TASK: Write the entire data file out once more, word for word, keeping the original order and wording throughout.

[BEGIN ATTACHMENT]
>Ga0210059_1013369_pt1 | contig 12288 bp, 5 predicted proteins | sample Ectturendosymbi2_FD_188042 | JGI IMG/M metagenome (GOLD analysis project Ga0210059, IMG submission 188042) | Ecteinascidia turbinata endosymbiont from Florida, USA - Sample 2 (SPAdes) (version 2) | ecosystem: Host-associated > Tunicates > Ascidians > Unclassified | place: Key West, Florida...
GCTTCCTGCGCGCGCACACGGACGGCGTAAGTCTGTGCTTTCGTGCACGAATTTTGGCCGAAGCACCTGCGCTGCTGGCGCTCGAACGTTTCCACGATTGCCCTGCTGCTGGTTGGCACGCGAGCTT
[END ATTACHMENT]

>Ga0210059_1013369_pt1 | contig 12288 bp, 5 predicted proteins | sample Ectturendosymbi2_FD_188042 | JGI IMG/M metagenome (GOLD analysis project Ga0210059, IMG submission 188042) | Ecteinascidia turbinata endosymbiont from Florida, USA - Sample 2 (SPAdes) (version 2) | ecosystem: Host-associated > Tunicates > Ascidians > Unclassified | place: Key West, Florida...
GCTTCCTGCGCGCGCACACGGACGGCGTAAGTCTGTGCTTTCGTGCACGAATTTTGGCCGAAGCACCTGCGCTGCTGGCGCTCGAACGTTTCCACGATTGCCCTGCTGCTGGTTGGCACGCGAGCTT